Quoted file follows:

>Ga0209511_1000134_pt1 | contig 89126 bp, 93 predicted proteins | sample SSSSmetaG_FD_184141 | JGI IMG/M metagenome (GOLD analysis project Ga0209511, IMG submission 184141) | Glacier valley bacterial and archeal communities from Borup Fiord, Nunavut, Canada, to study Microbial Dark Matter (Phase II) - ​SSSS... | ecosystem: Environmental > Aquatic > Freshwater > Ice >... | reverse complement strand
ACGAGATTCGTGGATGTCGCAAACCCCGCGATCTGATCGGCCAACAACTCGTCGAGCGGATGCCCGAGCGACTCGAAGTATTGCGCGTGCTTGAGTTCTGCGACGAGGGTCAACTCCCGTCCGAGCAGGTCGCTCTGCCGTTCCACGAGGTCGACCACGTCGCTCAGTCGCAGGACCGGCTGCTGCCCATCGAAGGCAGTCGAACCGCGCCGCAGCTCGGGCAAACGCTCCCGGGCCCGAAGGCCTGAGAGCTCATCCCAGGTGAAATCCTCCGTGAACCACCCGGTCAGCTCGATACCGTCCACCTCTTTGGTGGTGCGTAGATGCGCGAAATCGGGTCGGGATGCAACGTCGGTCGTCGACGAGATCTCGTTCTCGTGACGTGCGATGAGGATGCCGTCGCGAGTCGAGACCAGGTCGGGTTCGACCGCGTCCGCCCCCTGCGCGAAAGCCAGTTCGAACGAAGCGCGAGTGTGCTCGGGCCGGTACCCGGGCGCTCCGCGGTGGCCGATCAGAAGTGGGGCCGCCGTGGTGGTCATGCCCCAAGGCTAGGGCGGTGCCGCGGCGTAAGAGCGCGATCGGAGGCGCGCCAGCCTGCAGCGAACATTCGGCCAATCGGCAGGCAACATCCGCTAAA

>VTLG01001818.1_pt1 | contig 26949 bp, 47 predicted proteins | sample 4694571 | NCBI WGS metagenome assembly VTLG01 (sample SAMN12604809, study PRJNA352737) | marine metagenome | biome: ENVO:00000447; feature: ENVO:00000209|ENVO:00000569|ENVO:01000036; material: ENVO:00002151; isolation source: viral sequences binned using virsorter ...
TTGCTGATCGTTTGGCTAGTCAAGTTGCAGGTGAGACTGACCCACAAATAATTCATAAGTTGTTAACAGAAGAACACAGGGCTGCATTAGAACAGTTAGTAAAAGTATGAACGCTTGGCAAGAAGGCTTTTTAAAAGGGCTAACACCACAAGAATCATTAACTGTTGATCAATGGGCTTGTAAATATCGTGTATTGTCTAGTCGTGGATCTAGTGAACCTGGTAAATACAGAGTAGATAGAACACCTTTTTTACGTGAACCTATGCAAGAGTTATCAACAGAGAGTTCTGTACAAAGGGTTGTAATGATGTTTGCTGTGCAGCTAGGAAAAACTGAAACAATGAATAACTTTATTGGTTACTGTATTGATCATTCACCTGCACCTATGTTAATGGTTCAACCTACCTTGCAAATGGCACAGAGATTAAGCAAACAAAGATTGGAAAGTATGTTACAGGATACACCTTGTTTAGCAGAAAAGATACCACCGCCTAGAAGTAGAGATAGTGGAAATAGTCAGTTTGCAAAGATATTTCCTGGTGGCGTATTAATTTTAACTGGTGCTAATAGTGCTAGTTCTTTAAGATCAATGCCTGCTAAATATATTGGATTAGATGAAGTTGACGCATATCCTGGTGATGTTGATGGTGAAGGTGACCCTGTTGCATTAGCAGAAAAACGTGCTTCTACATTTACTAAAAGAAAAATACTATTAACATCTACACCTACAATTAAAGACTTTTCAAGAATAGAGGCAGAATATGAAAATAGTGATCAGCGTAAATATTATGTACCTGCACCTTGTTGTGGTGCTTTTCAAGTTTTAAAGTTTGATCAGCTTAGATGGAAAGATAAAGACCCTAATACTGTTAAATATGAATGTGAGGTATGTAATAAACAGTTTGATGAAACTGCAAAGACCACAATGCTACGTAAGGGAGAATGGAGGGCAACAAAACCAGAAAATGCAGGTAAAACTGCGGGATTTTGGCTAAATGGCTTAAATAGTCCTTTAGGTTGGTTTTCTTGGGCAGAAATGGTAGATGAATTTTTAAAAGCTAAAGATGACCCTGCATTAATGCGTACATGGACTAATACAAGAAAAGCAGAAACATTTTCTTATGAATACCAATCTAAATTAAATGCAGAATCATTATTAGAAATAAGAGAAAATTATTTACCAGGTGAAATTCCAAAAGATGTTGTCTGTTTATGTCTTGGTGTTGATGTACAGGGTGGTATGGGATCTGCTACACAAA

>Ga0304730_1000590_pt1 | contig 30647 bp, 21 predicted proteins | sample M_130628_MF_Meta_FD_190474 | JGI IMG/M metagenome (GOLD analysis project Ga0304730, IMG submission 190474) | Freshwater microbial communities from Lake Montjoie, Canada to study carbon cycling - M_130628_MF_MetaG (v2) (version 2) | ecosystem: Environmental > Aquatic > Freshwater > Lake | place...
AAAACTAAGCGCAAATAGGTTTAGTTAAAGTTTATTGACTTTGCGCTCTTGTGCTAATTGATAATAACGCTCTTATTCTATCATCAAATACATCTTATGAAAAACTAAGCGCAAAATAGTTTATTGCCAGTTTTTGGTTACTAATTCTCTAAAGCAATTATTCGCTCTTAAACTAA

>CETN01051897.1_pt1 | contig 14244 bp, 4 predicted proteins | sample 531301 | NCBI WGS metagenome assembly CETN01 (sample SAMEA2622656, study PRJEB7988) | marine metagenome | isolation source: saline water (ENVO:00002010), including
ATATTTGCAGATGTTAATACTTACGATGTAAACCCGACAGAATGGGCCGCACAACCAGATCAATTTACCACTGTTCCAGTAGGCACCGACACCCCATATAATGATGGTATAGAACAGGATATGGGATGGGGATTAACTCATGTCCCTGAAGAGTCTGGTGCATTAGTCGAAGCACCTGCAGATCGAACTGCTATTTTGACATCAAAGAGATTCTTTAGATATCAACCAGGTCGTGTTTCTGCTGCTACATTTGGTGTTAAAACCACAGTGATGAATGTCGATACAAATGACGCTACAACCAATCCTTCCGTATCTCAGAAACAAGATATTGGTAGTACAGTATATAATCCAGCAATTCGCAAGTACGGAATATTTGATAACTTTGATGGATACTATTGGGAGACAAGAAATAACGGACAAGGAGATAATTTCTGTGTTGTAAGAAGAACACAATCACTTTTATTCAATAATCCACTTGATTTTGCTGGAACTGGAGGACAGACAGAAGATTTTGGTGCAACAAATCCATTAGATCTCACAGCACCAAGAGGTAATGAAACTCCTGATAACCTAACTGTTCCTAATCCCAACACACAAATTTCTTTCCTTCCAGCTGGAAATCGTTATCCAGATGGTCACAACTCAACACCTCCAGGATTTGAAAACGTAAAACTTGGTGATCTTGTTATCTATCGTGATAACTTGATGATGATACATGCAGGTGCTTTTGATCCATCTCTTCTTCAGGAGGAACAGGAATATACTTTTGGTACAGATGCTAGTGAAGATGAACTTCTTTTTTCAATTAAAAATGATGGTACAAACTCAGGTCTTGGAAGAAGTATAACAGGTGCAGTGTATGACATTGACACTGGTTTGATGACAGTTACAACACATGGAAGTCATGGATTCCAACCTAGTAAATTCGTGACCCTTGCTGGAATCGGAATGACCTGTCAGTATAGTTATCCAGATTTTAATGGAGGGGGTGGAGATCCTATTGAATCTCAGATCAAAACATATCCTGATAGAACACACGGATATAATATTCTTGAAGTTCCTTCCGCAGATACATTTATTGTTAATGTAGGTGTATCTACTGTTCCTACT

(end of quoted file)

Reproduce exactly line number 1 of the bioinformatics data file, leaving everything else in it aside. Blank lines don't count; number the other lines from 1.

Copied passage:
>Ga0209511_1000134_pt1 | contig 89126 bp, 93 predicted proteins | sample SSSSmetaG_FD_184141 | JGI IMG/M metagenome (GOLD analysis project Ga0209511, IMG submission 184141) | Glacier valley bacterial and archeal communities from Borup Fiord, Nunavut, Canada, to study Microbial Dark Matter (Phase II) - ​SSSS... | ecosystem: Environmental > Aquatic > Freshwater > Ice >... | reverse complement strand